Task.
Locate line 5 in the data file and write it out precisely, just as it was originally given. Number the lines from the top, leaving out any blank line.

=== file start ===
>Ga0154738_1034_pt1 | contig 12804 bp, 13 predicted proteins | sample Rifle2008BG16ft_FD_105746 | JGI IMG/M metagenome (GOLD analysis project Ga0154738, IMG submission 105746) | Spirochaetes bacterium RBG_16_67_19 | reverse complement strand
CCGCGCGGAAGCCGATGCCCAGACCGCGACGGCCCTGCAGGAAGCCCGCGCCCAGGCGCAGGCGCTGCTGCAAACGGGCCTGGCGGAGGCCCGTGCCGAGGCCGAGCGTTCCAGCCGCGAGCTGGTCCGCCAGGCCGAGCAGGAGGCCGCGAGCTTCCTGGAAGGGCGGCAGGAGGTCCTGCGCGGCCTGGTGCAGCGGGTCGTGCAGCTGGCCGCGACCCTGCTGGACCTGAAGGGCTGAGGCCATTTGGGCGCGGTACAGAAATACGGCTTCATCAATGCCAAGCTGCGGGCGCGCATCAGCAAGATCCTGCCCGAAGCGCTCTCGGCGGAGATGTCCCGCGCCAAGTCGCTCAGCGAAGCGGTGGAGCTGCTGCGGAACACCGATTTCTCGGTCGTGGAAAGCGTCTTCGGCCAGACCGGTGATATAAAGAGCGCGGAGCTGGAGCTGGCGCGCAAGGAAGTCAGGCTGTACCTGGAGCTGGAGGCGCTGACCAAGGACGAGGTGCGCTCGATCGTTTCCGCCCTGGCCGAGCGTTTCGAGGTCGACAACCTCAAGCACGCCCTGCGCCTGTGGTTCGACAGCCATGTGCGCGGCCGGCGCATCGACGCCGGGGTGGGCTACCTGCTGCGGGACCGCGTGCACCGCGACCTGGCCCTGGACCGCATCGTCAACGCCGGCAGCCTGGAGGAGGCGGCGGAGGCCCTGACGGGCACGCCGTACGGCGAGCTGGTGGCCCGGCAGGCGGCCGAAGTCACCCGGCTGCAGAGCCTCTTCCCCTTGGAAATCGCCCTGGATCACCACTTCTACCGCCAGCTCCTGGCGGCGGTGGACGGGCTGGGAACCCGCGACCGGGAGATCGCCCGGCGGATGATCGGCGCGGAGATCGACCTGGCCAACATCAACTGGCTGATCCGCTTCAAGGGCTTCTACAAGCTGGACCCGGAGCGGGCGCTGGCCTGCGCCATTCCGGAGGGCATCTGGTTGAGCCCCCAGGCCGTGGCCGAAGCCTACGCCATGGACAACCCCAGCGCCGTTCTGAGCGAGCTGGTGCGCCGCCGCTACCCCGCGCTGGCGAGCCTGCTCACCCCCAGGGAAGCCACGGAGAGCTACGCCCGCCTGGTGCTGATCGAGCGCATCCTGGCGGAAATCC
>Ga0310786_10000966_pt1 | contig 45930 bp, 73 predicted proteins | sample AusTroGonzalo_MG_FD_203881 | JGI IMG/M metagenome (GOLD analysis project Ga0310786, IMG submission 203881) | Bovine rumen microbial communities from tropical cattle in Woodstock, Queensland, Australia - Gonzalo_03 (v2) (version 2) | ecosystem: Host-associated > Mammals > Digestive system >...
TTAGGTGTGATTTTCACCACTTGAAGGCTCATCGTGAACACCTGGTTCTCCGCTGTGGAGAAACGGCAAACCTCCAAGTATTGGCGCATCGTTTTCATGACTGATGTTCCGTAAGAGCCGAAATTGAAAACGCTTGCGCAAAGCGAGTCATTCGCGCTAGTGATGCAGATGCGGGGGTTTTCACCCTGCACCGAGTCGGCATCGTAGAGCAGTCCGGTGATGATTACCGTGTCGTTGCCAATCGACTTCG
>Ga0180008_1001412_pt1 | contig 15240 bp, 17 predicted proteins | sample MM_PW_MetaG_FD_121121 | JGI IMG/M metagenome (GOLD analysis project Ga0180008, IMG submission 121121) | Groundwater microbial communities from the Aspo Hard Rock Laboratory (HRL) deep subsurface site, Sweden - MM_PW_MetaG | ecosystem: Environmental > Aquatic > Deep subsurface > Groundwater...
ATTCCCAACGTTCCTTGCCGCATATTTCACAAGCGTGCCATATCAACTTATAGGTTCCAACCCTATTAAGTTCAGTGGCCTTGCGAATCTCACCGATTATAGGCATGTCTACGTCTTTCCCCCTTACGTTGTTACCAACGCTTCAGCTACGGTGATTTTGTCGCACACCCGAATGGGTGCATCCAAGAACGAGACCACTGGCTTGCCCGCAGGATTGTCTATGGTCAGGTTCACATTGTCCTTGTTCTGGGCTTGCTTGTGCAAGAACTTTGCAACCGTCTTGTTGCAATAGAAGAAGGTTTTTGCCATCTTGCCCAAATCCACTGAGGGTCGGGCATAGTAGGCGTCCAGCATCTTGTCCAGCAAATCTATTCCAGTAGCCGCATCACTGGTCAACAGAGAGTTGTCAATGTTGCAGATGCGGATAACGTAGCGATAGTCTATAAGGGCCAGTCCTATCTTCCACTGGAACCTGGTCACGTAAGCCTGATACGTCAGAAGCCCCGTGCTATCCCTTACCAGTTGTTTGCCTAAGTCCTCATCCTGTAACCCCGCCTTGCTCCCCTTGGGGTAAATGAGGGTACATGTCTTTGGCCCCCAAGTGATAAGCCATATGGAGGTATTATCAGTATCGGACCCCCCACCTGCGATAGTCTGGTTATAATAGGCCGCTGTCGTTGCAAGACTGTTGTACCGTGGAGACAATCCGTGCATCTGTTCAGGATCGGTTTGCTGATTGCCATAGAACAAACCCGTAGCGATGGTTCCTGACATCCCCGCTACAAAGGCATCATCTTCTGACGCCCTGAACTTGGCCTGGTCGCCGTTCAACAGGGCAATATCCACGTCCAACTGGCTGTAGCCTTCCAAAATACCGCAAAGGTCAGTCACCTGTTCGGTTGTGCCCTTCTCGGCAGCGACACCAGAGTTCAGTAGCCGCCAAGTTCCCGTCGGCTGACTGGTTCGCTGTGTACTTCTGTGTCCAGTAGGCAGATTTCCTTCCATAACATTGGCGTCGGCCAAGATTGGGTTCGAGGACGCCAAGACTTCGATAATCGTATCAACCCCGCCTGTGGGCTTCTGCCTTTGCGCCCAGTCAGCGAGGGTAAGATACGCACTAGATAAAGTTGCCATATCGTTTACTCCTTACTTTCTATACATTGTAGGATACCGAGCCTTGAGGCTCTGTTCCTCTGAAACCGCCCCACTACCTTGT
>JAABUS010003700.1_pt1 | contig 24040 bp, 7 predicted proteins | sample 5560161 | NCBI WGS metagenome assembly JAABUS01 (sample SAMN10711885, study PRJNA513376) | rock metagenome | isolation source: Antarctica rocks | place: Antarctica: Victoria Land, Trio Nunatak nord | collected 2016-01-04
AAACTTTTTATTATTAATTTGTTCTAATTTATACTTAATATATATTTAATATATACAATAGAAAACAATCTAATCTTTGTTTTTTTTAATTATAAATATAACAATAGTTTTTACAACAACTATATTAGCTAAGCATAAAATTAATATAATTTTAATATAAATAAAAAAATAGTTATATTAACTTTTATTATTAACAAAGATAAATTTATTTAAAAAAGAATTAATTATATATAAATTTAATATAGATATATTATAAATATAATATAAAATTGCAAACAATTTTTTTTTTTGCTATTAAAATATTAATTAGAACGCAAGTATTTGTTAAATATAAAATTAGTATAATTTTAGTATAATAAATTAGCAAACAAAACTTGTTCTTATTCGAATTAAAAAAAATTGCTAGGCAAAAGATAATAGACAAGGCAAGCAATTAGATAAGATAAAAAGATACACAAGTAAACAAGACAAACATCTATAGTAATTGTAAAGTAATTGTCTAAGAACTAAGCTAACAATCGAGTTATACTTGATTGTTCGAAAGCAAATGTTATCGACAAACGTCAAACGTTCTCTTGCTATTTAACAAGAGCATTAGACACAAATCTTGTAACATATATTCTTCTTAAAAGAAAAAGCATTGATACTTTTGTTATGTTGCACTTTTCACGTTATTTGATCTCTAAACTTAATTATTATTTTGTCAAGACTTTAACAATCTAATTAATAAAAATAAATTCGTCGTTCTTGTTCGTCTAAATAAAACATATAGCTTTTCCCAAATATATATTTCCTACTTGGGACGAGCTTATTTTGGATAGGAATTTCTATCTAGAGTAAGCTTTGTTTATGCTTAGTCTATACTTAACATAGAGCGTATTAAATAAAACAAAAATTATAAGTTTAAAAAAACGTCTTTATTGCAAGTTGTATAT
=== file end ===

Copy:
>Ga0180008_1001412_pt1 | contig 15240 bp, 17 predicted proteins | sample MM_PW_MetaG_FD_121121 | JGI IMG/M metagenome (GOLD analysis project Ga0180008, IMG submission 121121) | Groundwater microbial communities from the Aspo Hard Rock Laboratory (HRL) deep subsurface site, Sweden - MM_PW_MetaG | ecosystem: Environmental > Aquatic > Deep subsurface > Groundwater...